183 Plains Road, Milford, CT 06461
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Thursday, May 23, 2013
Frequently Asked Questions
Normally, a pressure switch is utilized to provide a signal of either an unacceptable increase, decrease or fluctuation in a given system pressure. If only one side, i.e. "increase" or "decrease" in system pressure is important for notification to a computer or operator, do not out a tolerance on the reset value. This results in the technician being required to calibrate both the setpoint and the reset point, requiring additional time and sometimes a custom spring, resulting in additional cost.
In specifying the setpoint tolerance the proper system operation should be the deciding factor. Very often the setpoint of the pressure switch will be specified within a narrow "band" which is unnecessary to provide a general warning system pressure increase or decrease. If the narrow deadband is not required for system operation, Spectrum will advise as to the optimum tolerance, resulting in labor efficiency and therefore less cost.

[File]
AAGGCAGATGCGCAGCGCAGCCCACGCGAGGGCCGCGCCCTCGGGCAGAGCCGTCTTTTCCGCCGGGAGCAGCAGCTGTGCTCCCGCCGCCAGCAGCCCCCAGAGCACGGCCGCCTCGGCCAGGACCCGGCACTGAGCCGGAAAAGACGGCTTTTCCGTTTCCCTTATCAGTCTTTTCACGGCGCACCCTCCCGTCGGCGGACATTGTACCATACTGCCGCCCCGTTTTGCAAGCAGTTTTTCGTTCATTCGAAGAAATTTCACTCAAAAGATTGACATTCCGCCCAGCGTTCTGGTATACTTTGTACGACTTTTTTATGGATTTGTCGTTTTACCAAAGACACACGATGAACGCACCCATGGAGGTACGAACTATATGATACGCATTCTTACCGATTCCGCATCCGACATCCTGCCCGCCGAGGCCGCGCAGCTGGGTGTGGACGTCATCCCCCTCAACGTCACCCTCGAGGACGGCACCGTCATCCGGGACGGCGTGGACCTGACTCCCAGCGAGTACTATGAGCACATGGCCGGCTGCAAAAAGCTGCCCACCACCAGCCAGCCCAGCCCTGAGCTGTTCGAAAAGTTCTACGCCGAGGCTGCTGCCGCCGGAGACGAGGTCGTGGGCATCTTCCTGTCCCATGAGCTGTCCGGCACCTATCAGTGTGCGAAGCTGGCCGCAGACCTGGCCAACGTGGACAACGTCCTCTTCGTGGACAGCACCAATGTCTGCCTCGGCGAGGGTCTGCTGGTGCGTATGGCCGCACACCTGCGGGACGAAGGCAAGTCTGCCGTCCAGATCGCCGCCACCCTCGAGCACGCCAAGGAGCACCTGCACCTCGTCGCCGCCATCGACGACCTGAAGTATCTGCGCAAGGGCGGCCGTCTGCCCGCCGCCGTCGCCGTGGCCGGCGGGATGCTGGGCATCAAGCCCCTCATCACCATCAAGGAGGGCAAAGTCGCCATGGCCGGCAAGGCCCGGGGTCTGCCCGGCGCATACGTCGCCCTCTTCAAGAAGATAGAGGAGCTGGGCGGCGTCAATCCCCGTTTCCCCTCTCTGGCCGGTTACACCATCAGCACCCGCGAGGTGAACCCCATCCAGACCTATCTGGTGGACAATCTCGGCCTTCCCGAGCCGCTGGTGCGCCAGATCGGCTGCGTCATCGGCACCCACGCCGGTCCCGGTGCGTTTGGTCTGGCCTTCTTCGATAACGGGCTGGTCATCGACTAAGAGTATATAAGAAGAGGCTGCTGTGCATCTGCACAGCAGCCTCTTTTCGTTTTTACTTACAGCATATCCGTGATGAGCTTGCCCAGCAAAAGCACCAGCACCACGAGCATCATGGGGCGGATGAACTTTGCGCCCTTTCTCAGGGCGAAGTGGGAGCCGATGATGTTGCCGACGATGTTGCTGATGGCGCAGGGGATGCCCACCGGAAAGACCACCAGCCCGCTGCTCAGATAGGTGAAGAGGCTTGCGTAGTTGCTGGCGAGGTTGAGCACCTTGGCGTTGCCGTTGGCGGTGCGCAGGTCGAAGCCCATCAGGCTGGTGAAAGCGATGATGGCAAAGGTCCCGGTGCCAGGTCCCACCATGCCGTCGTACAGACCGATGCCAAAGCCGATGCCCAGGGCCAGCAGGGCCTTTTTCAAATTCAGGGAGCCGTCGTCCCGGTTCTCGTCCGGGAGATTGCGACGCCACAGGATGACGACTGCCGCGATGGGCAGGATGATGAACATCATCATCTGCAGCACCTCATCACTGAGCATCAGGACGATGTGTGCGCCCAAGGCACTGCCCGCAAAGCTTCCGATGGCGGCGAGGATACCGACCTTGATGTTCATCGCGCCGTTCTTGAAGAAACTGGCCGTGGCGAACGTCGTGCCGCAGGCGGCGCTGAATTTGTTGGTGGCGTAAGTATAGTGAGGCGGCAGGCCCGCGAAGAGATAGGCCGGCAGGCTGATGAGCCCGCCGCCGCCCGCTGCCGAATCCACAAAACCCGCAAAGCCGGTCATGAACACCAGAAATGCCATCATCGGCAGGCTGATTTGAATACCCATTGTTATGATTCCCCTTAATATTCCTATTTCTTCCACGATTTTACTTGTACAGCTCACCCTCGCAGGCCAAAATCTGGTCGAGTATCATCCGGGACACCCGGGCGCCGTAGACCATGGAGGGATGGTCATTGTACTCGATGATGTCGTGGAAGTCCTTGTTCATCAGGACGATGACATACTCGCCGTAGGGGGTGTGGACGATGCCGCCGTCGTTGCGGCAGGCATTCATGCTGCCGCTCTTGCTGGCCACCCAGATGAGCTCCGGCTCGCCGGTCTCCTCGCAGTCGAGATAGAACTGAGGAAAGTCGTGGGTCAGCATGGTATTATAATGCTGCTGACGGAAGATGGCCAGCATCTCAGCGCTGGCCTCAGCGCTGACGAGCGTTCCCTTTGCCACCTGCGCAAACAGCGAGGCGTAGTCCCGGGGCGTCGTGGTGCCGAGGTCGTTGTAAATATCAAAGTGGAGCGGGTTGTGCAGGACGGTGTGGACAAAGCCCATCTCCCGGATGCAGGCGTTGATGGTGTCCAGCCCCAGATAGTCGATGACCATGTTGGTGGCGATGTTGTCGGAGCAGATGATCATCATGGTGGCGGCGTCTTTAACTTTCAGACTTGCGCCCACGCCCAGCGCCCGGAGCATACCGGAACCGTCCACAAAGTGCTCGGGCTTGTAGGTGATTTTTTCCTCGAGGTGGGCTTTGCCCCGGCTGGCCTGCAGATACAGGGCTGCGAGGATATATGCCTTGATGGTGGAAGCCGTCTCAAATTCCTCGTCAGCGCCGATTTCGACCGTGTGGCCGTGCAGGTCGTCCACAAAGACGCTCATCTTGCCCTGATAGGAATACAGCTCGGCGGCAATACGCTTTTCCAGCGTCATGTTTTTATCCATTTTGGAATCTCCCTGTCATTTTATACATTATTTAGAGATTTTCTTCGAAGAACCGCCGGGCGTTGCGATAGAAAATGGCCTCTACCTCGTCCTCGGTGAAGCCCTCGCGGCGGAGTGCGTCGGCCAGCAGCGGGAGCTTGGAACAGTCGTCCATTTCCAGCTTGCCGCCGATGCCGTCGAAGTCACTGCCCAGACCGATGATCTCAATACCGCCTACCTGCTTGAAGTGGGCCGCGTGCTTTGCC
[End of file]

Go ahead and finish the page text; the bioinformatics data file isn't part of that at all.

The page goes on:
In general, the cost of the electrical connector, if required, can be a major factor in the resulting price of the pressure switch. Often the customer will require the use of a connector to an applicable MIL-SPEC or QPL (Qualified Product Listing) in which case, there is no option, but in other applications, the use of a commercial equivalent connector can sometimes reduce the cost of the pressure switch assembly significantly at no risk to installation, quality or operation.
A Very common problem in pressure switches with recent years relates to elevated resistance within the unit, emanating from the electrical microswitch contacts. In the past, aircraft (or other) electrical systems operated on 28 Vdc with 1-3 amp current. This electrical current was sufficient to "burn off" any minor corrosion or contamination which might inhibit the proper actuation of the microswitch and therefore the pressure switch. With the advent and proliferation of flight computers, the electrical current was reduce significantly (from amps to mili- or micro-amps) and in many cases, existing specifications or drawings as the component level have yet to be revise to reflect this change. Spectrum provides pressure switches with either gold- or tim-plated electrical contacts, dependent upon the specifications. In general, if an application specifies 100 milliamps or less, gold-plated contacts are provided for optimum continuity. Correct identification of the electrical characteristics of the system is paramount for best reliability.
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